Since the emergence of Ethereum as a general purpose blockchain platform, decentralized application developers have realized that games can be implemented on the blockchain.
There are two main properties blockchain technology brings to gaming. First of all, assets, such as game characters, can be uniquely represented on the blockchain. They can have an owner, hold a value and even be traded. Usually, this is achieved with non-fungible tokens. Other game items, such as interchangeable weapons, can be implemented as fungible tokens and may also be traded. The recently beta-launched game CryptoFights is a very good example of this. The game represents role play game-style characters that can engage in battles in an arena as ERC-721 tokens on Ethereum.
The second reason for implementing blockchain-backed games is the transparency of the transactions. Game logic implemented in smart contracts can be verified by anyone. This reduces cheating and gamers can have confidence in the correct execution of the game, particularly, if prices and valuable game assets are involved.
A slow start
Whilst crypto gaming has been a popular idea for a while, it has taken some time for the community to come up with decent gaming experiences. Early games were simple Ether betting games, such as King of the Ether. This type of gambling games keeps appearing on a daily basis. A recent announcement promised a game that consisted in paying to press a button. If the button is not pressed after a certain pre-defined time, the accumulated bounty is paid out to the last “button presser”. Obviously, the house takes a cut. Some of these “games” are mere money-making schemes or even Ponzi schemes, others are just plain boring.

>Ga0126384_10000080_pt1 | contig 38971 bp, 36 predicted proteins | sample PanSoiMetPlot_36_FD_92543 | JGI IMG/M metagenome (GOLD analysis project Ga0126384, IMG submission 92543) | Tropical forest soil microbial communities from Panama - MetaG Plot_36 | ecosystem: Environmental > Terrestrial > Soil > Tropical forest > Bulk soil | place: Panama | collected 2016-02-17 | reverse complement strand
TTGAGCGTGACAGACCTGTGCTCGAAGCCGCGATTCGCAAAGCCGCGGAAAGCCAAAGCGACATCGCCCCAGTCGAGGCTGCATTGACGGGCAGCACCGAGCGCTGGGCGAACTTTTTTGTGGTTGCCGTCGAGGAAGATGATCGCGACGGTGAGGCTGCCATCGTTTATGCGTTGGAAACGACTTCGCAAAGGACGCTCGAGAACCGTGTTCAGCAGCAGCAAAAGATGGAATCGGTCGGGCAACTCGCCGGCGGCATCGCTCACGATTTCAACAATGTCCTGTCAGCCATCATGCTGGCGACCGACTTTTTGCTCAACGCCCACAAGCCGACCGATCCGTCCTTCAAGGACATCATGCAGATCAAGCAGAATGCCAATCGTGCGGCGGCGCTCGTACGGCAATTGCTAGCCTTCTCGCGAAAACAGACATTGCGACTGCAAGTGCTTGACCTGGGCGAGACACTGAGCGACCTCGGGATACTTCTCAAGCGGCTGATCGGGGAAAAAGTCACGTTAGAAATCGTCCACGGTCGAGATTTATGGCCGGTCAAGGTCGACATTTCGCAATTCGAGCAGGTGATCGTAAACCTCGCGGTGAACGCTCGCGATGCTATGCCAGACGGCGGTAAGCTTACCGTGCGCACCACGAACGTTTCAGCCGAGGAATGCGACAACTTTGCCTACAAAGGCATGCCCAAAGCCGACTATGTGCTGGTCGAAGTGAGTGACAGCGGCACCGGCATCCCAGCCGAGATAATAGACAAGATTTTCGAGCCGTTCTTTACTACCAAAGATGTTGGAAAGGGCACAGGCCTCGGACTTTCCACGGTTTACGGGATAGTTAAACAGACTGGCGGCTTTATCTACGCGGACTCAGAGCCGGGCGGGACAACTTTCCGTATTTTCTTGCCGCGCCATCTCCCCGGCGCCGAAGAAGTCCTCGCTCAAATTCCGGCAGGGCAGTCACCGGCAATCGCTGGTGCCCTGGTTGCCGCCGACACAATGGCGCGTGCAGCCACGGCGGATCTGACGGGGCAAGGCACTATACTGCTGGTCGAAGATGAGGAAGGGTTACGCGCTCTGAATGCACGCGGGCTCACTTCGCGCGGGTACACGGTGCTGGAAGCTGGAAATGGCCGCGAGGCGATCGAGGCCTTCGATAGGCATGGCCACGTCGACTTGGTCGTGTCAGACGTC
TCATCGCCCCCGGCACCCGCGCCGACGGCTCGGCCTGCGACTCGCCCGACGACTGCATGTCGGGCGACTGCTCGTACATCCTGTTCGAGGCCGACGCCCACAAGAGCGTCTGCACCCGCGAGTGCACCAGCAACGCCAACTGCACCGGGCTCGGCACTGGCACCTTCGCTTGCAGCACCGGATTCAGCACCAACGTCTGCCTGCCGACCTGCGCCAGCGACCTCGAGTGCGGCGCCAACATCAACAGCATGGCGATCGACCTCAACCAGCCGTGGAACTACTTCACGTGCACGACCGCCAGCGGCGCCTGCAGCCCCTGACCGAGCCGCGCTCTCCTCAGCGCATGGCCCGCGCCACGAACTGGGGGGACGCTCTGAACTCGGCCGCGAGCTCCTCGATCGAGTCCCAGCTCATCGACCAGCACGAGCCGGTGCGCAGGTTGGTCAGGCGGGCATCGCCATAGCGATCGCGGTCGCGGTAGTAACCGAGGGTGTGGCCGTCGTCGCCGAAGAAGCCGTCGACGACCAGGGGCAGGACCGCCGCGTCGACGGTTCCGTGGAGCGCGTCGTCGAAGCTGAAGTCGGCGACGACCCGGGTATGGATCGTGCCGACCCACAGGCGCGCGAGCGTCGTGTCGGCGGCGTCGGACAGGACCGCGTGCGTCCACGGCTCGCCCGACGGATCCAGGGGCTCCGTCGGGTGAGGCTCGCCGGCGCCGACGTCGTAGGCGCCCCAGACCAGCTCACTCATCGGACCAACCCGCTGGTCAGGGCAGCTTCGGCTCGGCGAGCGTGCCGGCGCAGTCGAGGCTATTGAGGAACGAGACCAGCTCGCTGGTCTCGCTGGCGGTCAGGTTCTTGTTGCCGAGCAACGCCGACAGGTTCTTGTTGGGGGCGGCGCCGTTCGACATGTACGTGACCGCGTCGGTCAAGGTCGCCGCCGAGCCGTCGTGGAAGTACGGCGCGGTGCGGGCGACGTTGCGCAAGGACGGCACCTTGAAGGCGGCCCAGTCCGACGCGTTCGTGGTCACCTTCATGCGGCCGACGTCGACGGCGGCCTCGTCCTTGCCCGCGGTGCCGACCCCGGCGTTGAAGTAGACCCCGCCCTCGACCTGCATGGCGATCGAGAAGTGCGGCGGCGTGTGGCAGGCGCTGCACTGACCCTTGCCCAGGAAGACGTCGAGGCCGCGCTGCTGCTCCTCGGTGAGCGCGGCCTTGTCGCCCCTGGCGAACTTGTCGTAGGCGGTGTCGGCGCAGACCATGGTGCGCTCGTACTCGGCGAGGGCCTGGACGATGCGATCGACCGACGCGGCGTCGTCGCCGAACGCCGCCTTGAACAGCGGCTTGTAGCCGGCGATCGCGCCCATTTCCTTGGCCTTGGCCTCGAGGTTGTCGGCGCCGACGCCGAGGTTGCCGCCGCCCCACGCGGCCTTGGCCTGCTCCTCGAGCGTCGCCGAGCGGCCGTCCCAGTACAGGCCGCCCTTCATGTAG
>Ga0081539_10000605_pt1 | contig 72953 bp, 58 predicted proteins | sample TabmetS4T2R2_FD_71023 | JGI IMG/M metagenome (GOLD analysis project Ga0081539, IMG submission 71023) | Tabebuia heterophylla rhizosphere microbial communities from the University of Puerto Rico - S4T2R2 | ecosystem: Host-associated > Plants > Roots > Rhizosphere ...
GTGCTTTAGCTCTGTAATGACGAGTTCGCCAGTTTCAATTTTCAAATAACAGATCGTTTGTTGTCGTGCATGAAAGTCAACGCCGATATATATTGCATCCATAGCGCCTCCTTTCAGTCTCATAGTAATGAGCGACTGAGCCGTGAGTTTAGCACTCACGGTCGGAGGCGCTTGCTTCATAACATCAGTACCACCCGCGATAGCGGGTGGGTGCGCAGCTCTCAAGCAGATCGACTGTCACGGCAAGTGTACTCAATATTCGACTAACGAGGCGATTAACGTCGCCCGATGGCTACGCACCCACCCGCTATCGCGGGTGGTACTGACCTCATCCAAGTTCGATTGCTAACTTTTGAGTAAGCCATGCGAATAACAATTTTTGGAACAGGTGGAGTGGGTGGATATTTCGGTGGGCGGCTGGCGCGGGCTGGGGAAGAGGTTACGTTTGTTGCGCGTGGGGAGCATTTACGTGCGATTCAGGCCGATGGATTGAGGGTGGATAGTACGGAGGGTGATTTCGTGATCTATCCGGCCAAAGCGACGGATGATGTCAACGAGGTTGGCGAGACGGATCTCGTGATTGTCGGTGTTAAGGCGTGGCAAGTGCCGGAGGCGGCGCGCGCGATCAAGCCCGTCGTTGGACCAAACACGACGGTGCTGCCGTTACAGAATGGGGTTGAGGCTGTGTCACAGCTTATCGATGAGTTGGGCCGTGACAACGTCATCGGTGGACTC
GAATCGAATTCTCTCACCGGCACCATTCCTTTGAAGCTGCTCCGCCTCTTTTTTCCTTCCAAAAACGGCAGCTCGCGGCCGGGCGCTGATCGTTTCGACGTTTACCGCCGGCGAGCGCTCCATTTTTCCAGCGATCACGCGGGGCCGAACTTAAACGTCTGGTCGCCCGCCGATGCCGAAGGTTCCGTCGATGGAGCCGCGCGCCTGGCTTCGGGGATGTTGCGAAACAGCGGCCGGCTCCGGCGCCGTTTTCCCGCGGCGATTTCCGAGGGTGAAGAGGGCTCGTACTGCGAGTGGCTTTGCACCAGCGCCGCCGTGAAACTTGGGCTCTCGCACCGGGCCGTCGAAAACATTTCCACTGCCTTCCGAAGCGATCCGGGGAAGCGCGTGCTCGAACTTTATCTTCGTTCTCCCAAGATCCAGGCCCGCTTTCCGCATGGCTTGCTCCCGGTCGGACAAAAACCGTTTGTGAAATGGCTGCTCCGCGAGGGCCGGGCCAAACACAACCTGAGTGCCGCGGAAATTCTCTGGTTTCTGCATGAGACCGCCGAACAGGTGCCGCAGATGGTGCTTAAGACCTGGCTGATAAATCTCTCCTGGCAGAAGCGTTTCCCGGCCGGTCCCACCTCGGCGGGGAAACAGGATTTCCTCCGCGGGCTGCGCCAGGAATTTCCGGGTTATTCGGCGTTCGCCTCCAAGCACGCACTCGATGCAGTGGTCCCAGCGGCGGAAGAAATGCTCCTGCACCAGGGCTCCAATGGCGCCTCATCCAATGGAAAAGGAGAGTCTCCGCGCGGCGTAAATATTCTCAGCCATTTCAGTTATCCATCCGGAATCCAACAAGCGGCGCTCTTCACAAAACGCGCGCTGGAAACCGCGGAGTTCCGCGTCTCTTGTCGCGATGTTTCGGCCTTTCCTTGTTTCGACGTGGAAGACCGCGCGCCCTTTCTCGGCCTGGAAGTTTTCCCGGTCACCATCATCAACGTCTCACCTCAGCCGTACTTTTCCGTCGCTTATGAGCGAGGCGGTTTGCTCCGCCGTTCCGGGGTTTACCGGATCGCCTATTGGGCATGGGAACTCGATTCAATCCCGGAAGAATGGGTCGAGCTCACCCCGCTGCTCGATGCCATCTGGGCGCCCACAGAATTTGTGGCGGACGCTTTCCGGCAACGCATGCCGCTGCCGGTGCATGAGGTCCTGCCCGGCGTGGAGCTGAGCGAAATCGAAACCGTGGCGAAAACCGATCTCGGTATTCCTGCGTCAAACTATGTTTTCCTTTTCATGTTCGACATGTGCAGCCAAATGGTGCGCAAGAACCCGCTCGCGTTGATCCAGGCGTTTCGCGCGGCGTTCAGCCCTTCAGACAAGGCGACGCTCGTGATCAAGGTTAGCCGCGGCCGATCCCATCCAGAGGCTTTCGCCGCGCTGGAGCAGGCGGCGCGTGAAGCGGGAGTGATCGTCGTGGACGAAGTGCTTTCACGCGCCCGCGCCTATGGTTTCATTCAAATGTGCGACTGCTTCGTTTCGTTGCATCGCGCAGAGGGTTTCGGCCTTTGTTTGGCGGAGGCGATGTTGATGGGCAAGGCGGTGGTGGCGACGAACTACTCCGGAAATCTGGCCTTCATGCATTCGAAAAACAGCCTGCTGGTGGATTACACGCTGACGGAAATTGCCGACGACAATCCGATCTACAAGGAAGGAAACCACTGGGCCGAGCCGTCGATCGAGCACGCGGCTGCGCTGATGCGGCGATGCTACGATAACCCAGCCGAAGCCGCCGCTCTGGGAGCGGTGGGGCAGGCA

Things improved when games started to take advantage of the blockchains ability to represent value in the form of non-fungible tokens on the blockchain. Collectibles are the latest trend. Of course, as with everything else on the Internet, cats quickly managed to dominate. Cryptokitties allows users to collect and breed images of cats. At the peak of the hype, the popularity of the game caused major transaction backlogs on the Ethereum blockchain. Where there are cats there are copycats. You can now collect and trade everything from crypto punks to crypto Japanese porn stars.
Collectibles are an important step and they highlight some unique properties of decentralization, but let’s face it: the fun of collecting cat pictures can wear off fairly quickly.
Gamers are used to storylines, graphics, and strategic decision making. This type of real game is hard to implement on the blockchain, because of limitations in transaction throughput, confirmation time and transactions fees.
The fact that crypto gaming is difficult to implement does not negate the advantages outlined above. Projects, such as the before-mentioned CryptoFights, are working on clever off-chain optimization, using the blockchain for those functionalities for which it works best.
The gaming use case is also pioneering blockchain scalability solutions, with Loom Network providing an optimized sidechain implementation ideal for games.
Crypto gaming clearly is a use case worth keeping an eye on, whether you are a gamer or not.